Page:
First Anniversary Reflections
Deaglán de Bréadún
It nearly slipped past. Today is the first anniversary of this blog. As it happens, a young graduate student has interviewed both of us separately on the experience.
Aargh, no, not another referendum campaign (Photograph by Matt Kavanagh)
And an experience it has been. I am trying to remember what I thought it would be like and why I wanted to do it in the first place. The technical side was a bit of a mystery – and remains so to some extent!
I was initially surprised at how aggressive some comments and responses were. Someone pointed out that it was like nice, ordinary people getting behind the wheel of a car. They suddenly take on a new persona. Yet it seems to me that the comments have become more polite in recent months.
On a more positive note, many of the comments make you think and force you to re-examine and justify long-held positions and assumptions.
Perhaps the main value of a blog like this is that it can convey the atmosphere, feel, texture and colour of events in a way that a standard news report would not normally do.
There’s an informality about blogging that would never wash in print. There’s also an immediacy in terms of response that is quite stimulating.
That first post, way back on 8 July 2008, conveyed some of the things middle-level Fianna Fáil people in particular were saying about the prospects of a second referendum on Lisbon. Clearly they were very reluctant to face into another vote on the Treaty.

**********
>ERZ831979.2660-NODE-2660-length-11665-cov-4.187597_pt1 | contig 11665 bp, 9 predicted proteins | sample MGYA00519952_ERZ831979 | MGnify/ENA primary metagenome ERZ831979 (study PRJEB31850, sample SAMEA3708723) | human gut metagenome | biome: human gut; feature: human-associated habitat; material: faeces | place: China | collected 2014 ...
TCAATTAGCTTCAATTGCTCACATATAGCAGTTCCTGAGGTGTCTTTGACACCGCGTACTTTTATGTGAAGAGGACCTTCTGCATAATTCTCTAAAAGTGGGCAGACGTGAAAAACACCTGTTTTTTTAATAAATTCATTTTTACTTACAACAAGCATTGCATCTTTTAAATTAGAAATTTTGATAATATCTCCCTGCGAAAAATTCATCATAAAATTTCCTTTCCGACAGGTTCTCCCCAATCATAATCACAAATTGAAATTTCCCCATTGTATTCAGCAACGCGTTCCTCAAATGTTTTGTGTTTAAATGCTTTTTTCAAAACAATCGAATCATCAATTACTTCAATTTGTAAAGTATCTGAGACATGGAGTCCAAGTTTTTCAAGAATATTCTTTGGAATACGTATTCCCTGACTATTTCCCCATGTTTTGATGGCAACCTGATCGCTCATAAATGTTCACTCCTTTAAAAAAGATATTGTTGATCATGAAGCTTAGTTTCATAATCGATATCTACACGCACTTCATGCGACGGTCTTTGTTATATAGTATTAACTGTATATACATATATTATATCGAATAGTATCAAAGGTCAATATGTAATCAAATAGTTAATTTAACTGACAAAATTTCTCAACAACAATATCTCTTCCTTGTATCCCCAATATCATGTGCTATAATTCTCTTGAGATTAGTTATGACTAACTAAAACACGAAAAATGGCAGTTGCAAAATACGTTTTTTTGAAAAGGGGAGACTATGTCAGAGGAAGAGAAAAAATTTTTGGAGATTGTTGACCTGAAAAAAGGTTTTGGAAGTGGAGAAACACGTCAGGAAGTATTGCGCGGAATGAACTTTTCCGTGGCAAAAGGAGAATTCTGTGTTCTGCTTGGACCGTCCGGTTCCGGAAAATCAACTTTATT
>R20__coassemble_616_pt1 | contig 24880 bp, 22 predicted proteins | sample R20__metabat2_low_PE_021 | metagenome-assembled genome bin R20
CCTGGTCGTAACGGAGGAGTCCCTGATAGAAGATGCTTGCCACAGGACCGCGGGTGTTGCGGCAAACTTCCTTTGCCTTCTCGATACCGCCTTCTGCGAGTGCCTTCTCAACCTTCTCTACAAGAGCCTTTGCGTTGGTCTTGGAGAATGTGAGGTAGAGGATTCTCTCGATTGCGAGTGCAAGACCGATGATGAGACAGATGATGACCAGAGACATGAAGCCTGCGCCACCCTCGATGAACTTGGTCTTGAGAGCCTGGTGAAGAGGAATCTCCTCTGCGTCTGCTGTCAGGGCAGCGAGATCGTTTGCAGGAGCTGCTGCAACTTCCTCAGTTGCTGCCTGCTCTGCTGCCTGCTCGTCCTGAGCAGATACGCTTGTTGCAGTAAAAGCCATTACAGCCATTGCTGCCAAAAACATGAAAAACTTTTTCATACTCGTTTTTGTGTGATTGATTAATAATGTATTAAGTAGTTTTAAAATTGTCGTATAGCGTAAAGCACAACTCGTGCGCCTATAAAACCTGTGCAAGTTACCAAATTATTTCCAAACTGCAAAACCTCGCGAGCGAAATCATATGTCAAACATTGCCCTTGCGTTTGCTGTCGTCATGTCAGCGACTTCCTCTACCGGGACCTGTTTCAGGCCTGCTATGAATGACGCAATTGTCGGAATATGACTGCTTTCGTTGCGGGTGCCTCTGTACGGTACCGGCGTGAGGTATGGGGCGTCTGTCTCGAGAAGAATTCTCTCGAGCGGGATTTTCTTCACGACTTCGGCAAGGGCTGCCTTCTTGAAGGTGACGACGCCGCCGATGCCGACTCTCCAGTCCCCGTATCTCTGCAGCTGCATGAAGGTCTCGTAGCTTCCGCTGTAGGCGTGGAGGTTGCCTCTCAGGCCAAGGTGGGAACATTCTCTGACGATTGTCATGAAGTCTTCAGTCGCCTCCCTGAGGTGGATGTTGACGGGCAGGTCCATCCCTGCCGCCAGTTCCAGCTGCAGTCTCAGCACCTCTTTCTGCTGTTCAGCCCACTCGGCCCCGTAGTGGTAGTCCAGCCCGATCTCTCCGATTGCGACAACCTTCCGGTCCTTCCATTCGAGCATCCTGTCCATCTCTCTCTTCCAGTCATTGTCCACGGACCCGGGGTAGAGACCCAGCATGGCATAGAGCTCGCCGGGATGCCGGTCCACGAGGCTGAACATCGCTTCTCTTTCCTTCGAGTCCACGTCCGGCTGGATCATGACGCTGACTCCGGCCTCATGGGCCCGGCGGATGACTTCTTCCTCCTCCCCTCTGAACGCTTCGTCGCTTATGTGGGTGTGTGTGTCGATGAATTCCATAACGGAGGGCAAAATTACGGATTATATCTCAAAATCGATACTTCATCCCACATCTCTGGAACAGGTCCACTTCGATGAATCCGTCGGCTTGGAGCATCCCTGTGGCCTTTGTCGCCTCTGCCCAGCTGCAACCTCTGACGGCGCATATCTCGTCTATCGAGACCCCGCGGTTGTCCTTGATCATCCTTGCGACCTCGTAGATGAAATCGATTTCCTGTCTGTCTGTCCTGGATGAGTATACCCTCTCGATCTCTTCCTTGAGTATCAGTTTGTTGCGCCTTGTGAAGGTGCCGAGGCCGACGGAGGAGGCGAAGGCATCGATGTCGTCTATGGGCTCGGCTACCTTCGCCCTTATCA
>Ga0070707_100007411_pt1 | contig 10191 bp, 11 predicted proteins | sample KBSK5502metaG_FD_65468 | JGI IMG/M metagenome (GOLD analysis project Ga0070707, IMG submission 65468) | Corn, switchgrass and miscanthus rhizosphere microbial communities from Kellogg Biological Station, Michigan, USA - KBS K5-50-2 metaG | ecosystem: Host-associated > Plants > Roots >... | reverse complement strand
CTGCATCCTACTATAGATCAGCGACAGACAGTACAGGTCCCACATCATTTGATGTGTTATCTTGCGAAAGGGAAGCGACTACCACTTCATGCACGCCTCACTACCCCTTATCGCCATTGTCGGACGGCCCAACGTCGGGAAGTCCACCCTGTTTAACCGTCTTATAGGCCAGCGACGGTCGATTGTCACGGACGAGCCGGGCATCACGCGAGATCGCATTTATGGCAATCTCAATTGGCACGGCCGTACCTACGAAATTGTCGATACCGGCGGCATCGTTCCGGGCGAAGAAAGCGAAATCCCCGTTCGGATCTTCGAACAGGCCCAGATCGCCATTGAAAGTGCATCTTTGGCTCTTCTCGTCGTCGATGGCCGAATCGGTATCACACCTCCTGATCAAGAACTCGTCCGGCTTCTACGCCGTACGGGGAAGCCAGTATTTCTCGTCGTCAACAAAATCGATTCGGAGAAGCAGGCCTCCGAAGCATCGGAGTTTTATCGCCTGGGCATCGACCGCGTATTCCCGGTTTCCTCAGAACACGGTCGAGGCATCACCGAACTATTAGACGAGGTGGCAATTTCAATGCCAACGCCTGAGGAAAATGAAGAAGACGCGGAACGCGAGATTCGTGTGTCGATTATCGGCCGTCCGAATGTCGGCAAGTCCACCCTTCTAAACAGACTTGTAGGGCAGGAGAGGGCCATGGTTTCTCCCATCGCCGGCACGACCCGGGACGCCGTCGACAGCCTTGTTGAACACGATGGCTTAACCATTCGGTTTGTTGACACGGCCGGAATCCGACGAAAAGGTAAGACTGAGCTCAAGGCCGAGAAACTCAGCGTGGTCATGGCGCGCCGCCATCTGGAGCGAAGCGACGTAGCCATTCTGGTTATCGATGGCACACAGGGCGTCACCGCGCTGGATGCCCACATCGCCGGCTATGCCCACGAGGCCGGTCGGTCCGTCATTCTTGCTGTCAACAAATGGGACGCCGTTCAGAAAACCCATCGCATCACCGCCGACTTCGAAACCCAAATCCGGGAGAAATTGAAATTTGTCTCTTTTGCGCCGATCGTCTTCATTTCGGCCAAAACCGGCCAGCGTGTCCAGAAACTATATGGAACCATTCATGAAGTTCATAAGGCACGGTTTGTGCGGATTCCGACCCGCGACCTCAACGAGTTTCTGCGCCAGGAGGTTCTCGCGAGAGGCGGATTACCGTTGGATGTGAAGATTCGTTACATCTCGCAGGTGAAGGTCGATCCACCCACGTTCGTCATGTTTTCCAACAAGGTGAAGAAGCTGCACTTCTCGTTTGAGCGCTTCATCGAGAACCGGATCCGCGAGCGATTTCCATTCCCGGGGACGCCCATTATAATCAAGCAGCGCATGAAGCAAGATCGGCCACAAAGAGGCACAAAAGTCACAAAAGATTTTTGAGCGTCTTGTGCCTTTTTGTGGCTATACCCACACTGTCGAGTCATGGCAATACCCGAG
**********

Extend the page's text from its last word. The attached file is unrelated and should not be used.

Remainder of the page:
But looking back on it now, it was inevitable. Today, in fact, the date of the new referendum was announced – October 2nd, as we all expected. And Micheál Martin launched a second White Paper on the Treaty.
When I put it to the Minister that his opponents on this issue felt the White Paper and other aspects of the Government’s Information Campaign constituted propaganda rather than neutral fact, he responded that there was no advocacy involved. In other words, the Government isn’t calling for a Yes vote in its information material.
The referendum won’t really get going until early September, when the holidays are over and the schools are back. Without Declan Ganley of Libertas it may be a rather dull contest. Sinn Féin is indicating that it will again campaign against the Treaty but one wonders how much resources they will put into it. The last referendum didn’t have much spinoff for the party in the European and local elections.
I put it to a colleague that, with the current balance of forces, for the Yes side to lose would be the equivalent of Antrim beating Kilkenny at hurling (or Kilkenny beating Antrim at Gaelic Football).
I covered the two Nice referendums and goodness knows how many on abortion and divorce, way back when. They were never dull and, who knows, this one might generate a bit of excitement yet.